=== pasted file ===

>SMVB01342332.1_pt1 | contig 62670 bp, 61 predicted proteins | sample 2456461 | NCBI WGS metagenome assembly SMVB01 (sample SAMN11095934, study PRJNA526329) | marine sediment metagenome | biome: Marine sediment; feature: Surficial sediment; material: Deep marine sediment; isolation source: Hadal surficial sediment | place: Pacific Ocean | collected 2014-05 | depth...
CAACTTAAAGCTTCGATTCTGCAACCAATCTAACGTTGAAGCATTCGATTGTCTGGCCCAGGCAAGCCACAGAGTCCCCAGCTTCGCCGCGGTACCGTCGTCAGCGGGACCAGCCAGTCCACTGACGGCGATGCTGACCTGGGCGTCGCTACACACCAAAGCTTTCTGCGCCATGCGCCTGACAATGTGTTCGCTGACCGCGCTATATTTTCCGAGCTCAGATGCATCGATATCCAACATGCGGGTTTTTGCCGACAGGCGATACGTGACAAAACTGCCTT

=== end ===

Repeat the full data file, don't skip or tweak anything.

>SMVB01342332.1_pt1 | contig 62670 bp, 61 predicted proteins | sample 2456461 | NCBI WGS metagenome assembly SMVB01 (sample SAMN11095934, study PRJNA526329) | marine sediment metagenome | biome: Marine sediment; feature: Surficial sediment; material: Deep marine sediment; isolation source: Hadal surficial sediment | place: Pacific Ocean | collected 2014-05 | depth...
CAACTTAAAGCTTCGATTCTGCAACCAATCTAACGTTGAAGCATTCGATTGTCTGGCCCAGGCAAGCCACAGAGTCCCCAGCTTCGCCGCGGTACCGTCGTCAGCGGGACCAGCCAGTCCACTGACGGCGATGCTGACCTGGGCGTCGCTACACACCAAAGCTTTCTGCGCCATGCGCCTGACAATGTGTTCGCTGACCGCGCTATATTTTCCGAGCTCAGATGCATCGATATCCAACATGCGGGTTTTTGCCGACAGGCGATACGTGACAAAACTGCCTT